|Carl Purpus, Plant Collector in Western America||C. A. Purpus: His Collecting Trips in the Sierra Nevada and Owens Valley, California, 1896 - 1898|
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Plant Biology of Eastern
University of California
Carl Albert Purpus was a pioneer plant collector in southeastern California whose chronicles and collections are of historical interest. His collecting trips in this area began in 1895 near Mt. Whitney. The following year he left his winter home near Springville and travelled up the Middle Tule River to the headwaters of the Little Kern River and down Cottonwood Creek into Owens Valley, returning by much the same route. In 1897 he collected first in the Piute Range of Kern County before crossing Walker Pass enroute to the Argus Range, after which he collected at the headwaters of the Kaweah River. In 1898, a drought year, he crossed Walker Pass again and proceeded north through the Argus Range and Owens Valley to Westgard Pass. He spent the rest of the summer in Nevada and Utah before returning through Fish Lake Valley and Sonora Pass. During these trips he collected the types of over 30 new taxa from southeastern California.
| One of the most significant but
least known of the early collectors in the
southern Sierra Nevada and desert ranges to the east was Carl Albert Purpus, a
German born botanist who first came to the United States as a collector of
winter-hardy plants for the Darmstadt Botanical Garden, where his brother Joseph
Anton Purpus was head gardener. During the years 1895-1898, he collected nearly
2000 numbers, including the types of over 30 taxa, from the southern Sierra
Nevada, adjacent mountain ranges, and the Owens Valley. He became a "freelance"
collector, depending for income on sales of seeds, cacti, pinecones, and anything
else the German market would pay for. Sets of his herbarium collections were
also available for sale, resulting in the wide distribution of his specimens.
In addition, he wrote numerous articles on natural history that were published
in popular and technical German magazines, covering topics as diverse as
rattlesnakes [Purpus, 1896c] and redwoods [Purpus, 1896a].
|| Although Purpus's later years in
Mexico and that itinerary have been studied
and published elsewhere [Sousa, 1969], his United States travels have been
relatively unknown. This is the first in a series of presentations to fill the
gap. Most of the following information is derived from my translations of a
series of articles describing his journeys from 1895-1899 [Anonymous, 1896;
Purpus, 1896b, 1897, 1898, 1899], mostly published by the German Dendrological
Society, and from his field notes and letters to Katharine Brandegee (archives
of the University Herbarium, University of California, Berkeley).
South entrance to Potter Valley, California, May 1988.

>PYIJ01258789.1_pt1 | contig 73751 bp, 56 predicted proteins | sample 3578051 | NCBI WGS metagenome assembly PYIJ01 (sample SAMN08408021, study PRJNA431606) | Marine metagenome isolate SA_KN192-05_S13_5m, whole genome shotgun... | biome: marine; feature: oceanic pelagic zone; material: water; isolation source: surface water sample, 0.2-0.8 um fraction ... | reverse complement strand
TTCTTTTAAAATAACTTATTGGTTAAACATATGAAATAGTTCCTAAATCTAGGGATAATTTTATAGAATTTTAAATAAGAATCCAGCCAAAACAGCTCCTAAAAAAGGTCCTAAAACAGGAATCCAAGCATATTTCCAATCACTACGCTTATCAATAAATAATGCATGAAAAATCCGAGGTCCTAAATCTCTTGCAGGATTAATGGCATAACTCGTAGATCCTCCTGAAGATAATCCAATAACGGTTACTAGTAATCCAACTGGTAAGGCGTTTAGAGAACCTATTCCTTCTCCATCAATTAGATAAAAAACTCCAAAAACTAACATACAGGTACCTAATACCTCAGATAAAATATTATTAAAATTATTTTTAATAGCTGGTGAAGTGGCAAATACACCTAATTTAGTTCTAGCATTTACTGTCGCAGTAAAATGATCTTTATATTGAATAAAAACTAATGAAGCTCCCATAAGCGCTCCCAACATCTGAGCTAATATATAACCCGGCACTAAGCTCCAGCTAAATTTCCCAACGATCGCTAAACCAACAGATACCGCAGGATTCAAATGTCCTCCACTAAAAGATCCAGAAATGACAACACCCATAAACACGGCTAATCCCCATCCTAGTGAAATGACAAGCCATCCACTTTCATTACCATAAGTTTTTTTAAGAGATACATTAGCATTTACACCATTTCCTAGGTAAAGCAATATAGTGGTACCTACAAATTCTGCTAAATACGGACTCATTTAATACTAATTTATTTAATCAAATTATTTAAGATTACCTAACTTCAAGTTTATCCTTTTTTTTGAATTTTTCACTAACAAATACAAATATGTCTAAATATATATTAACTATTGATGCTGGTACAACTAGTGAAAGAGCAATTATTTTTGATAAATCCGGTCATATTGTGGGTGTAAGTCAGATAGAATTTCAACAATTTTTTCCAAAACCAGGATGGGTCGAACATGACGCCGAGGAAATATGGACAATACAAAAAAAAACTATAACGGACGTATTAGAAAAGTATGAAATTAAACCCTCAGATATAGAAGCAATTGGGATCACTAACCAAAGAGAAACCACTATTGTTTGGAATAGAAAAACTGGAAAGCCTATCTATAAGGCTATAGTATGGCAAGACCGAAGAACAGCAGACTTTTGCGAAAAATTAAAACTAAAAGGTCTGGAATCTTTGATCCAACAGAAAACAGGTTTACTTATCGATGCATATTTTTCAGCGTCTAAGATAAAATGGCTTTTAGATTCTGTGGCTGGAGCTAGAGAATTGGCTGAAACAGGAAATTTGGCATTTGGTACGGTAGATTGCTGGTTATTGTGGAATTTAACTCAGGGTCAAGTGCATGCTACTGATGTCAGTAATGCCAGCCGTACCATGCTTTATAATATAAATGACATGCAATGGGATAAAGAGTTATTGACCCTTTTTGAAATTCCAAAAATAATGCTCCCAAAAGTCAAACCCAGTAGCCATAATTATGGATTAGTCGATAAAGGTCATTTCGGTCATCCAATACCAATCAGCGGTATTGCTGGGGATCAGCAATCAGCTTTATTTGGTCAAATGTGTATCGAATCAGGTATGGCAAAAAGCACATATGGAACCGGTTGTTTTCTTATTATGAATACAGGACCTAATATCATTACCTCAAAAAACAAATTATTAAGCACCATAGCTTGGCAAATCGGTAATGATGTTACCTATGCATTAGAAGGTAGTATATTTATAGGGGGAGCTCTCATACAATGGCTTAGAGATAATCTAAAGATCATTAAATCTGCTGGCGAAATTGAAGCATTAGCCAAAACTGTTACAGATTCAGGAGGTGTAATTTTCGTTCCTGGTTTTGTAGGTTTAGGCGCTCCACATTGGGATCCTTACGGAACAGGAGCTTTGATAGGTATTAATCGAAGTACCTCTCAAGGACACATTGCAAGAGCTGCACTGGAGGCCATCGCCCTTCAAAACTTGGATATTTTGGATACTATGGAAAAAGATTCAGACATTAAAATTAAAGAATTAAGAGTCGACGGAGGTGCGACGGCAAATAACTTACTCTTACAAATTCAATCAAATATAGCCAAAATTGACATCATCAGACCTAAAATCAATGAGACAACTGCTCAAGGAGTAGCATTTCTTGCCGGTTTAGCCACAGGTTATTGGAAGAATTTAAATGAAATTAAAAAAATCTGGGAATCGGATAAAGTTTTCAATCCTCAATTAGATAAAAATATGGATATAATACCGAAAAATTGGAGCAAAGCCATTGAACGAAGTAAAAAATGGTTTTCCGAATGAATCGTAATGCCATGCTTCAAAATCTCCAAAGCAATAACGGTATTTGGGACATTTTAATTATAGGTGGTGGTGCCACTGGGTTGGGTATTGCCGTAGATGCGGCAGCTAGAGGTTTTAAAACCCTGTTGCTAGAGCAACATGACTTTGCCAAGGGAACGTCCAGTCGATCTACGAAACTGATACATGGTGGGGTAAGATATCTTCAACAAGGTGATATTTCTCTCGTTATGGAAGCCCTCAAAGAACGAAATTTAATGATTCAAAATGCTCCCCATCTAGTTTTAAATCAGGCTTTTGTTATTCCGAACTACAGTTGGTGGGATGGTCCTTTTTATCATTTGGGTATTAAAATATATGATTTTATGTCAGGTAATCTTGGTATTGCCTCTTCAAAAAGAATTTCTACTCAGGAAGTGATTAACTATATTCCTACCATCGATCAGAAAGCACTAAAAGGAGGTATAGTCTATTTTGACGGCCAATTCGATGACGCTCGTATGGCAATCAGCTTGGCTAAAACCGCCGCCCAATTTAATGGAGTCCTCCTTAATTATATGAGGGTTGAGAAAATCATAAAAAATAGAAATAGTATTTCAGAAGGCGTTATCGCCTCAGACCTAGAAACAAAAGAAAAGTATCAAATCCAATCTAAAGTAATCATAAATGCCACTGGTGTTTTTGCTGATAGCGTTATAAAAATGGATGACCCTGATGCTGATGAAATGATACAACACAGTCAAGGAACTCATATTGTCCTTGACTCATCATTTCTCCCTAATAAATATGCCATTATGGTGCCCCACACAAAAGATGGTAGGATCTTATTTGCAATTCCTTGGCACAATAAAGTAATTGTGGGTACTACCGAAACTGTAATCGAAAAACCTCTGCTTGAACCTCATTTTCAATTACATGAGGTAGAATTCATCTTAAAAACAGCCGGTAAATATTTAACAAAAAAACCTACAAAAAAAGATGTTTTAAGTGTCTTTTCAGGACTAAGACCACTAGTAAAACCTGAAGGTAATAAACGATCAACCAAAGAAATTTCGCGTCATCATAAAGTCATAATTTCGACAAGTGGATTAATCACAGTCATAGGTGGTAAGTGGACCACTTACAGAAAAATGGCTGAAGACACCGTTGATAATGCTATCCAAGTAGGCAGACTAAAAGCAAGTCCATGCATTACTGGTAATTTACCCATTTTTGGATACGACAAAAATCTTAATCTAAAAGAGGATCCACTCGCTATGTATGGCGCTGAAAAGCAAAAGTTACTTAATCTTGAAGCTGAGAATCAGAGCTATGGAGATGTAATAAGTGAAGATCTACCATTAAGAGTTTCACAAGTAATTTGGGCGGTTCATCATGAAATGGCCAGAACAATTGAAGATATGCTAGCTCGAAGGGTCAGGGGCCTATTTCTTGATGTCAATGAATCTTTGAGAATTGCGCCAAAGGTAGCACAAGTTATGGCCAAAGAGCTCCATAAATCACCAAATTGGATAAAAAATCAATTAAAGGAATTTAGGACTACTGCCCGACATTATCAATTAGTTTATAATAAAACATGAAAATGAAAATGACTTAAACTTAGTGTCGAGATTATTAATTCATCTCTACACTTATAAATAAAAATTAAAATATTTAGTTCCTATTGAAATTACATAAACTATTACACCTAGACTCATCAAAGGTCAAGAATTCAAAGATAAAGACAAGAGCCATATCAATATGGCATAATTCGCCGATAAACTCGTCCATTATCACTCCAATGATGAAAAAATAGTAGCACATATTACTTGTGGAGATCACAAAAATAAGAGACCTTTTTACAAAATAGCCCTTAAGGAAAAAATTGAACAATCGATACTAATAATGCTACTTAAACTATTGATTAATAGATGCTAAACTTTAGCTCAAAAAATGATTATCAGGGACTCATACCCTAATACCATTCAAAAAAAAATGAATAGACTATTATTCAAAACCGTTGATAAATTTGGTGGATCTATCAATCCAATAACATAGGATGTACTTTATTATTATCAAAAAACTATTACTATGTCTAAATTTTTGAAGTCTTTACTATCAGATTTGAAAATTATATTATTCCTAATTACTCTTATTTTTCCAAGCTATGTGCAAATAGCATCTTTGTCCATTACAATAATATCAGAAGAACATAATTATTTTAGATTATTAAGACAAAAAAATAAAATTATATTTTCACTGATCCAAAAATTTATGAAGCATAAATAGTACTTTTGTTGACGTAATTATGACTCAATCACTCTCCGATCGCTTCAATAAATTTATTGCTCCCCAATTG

Purpus apparently first moved to California in 1894, where he probably
stayed initially with his cousin Nettie in Potter Valley, Mendocino County. He
soon acquired a winter residence in Daunt, on the outskirts of Springville,
Tulare County. During this period he made contact with Katharine and Townshend
Brandegee, with whom he maintained a close interaction. He sent them the first
set of his collections, refusing to accept payment even though he depended on the
sale of specimens for his livelihood. Townshend described most of the new
species he collected, including the genus Purpusia in the Rosaceae, while
Katharine was apparently a partner in his cactus-selling venture.
Foxtail pine on Tawny Point, Bighorn Plateau, California.
Locations: Mount Whitney.
| Purpus's first summer
in the Sierra Nevada was 1895, spent in the area
around Mt. Whitney. The article [Anonymous, 1896] describing the area to his
German audience is full of the superlatives that characterize Purpus's writing:
Other Articles: Purpus' Introductions: 0130
One feels overwhelmed, as if placed in another world, when viewing these gray-white giants. . . . All these toothlike peaks drop precipitously to the east in every sense of the word, the easternmost more than 3400 meters straight down into the Owens River Valley. The view from this precipice is truly terrifying.
Carl A. Purpus, with a Sequoia and a dog.
Other Articles: Purpus' Introductions: 0160
The sight of the giant trees of Sequoia gigantea is truly awesome. One feels completely overwhelmed, in another world, when seeing these monuments to ages long past for the first time.
Abronia alpina. |
Other Articles: Purpus' Introductions: 0280
In granitic gravel below the volcano, I encountered a low mat-forming Allionia unknown to me, which was completely covered with rose-red flowers, providing a lovely sight beyond all description.
| This last was in
reference to a new species he collected on this trip, Abronia alpina Brandeg.
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Date and time this article was prepared: 6/7/2002 7:32:32 PM